DREAMer

by Alexia Vasquez, from the book Hustlin’ Hermanas (2016)

Being a DREAMer
means never sleeping in,

having side jobs and staying double shifts,
(all these cereal crumbs and
we’re always out of milk),

all while having an exam
on the same week.

It means all those countless
times that we needed help, but my
father didn’t want it,

insisting we’re not victims or
criminals like those
drug addicts.

It means humiliation
and risks of separation.

It means not being good enough
to be worthy of a title as
simple as human.

Parasites and leeches they
scream to television screens
and internet debates.

But it’s okay because it’s not racist, right?

I’m still trying to convince myself that it’s okay,
but we’re not at the jungle gym fighting over swings.

We are in the real world
where bullying was to be outgrown
with time and age,but I still don’t feel as if
anything has really changed
since high school.

I’ve been assaulted sexually
at a public place and if
I screamed I would
lose this race.

The clocks keep moving and
days go by, but
I find myself frozen

for just a simple line drawn in the desert.

I still remember I came out as undocumented
to an old friend.

I had told him what I had
been through and what
I was fighting for,

how I got here
and why I wanted to stay.

His reply was I’ve heard worse
stories than yours,
as if that was the only story I had,
as if that was the only story I am.

As if I should feel different
because someone else had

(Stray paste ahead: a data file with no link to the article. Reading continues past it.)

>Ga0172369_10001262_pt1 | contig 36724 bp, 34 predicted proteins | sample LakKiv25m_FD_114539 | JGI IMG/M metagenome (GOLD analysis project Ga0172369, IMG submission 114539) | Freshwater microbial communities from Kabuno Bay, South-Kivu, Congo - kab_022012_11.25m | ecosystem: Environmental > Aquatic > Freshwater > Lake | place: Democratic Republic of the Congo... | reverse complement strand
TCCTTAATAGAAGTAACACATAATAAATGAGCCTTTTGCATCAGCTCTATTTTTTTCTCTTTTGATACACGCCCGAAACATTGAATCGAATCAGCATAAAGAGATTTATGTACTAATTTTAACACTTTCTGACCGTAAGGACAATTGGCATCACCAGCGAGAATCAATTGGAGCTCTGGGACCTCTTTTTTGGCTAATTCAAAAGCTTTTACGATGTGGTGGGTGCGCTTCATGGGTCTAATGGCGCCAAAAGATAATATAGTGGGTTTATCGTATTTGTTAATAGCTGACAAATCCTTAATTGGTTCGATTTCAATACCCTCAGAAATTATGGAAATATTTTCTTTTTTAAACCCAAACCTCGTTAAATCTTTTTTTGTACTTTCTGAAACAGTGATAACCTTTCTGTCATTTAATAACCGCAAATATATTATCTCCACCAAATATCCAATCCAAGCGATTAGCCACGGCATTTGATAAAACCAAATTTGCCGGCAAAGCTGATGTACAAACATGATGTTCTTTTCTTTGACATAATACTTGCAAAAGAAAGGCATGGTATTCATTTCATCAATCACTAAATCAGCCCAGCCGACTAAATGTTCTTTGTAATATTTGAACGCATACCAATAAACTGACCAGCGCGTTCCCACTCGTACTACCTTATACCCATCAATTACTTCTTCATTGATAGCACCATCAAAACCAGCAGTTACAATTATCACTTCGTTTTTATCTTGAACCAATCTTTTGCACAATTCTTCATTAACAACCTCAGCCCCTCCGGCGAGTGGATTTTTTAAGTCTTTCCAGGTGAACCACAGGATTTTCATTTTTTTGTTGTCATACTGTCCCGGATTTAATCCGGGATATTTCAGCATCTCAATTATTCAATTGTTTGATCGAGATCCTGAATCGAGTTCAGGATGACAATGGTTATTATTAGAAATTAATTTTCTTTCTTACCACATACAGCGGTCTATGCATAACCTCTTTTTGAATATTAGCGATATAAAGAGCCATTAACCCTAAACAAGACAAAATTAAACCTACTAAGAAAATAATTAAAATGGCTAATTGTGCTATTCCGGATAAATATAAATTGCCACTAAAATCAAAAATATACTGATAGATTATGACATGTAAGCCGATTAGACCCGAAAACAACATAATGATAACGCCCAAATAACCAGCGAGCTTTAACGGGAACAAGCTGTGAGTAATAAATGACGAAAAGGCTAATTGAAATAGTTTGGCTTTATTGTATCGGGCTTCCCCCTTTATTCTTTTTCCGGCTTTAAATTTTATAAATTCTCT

it worse
and as if he could comfort
me with that shitty “compassion” of his
when I had the courage to
reveal a secret to him,

a secret I had
been told to keep
since I was small.

I’m all grown up and all
I can say is that nothing has
really changed. And if there is a
hope worth hoping for,
then I’m placing all my bets on

my family
and my friends
and everyone here who
cheers us on.

This one’s for the English
teachers that helped us
use our voice on paper.

This one’s for those who’ve
had it worse or better than me
because they all matter to me
in the same way I matter to myself.

This one’s for the idiots
I overhear at restaurants
who think we have it so easy,

and the math teacher I had
who talked about our status
like it was a punchline to a joke.

This one’s for the last laugh I’ll
be having because we are
better at math than you
citizens will ever be.

And this one is to this piece of
paper that might get me
farther than I had expected.

This one is to the fighters,
to the DREAMers like me.

And just as a Mexican woman
can’t speak for Mexico,
I cannot speak for all DREAMers.

We are all humans
and we are all individuals.

We are all stories.
We are all struggles.

We fight every day
and barely
make

a sound.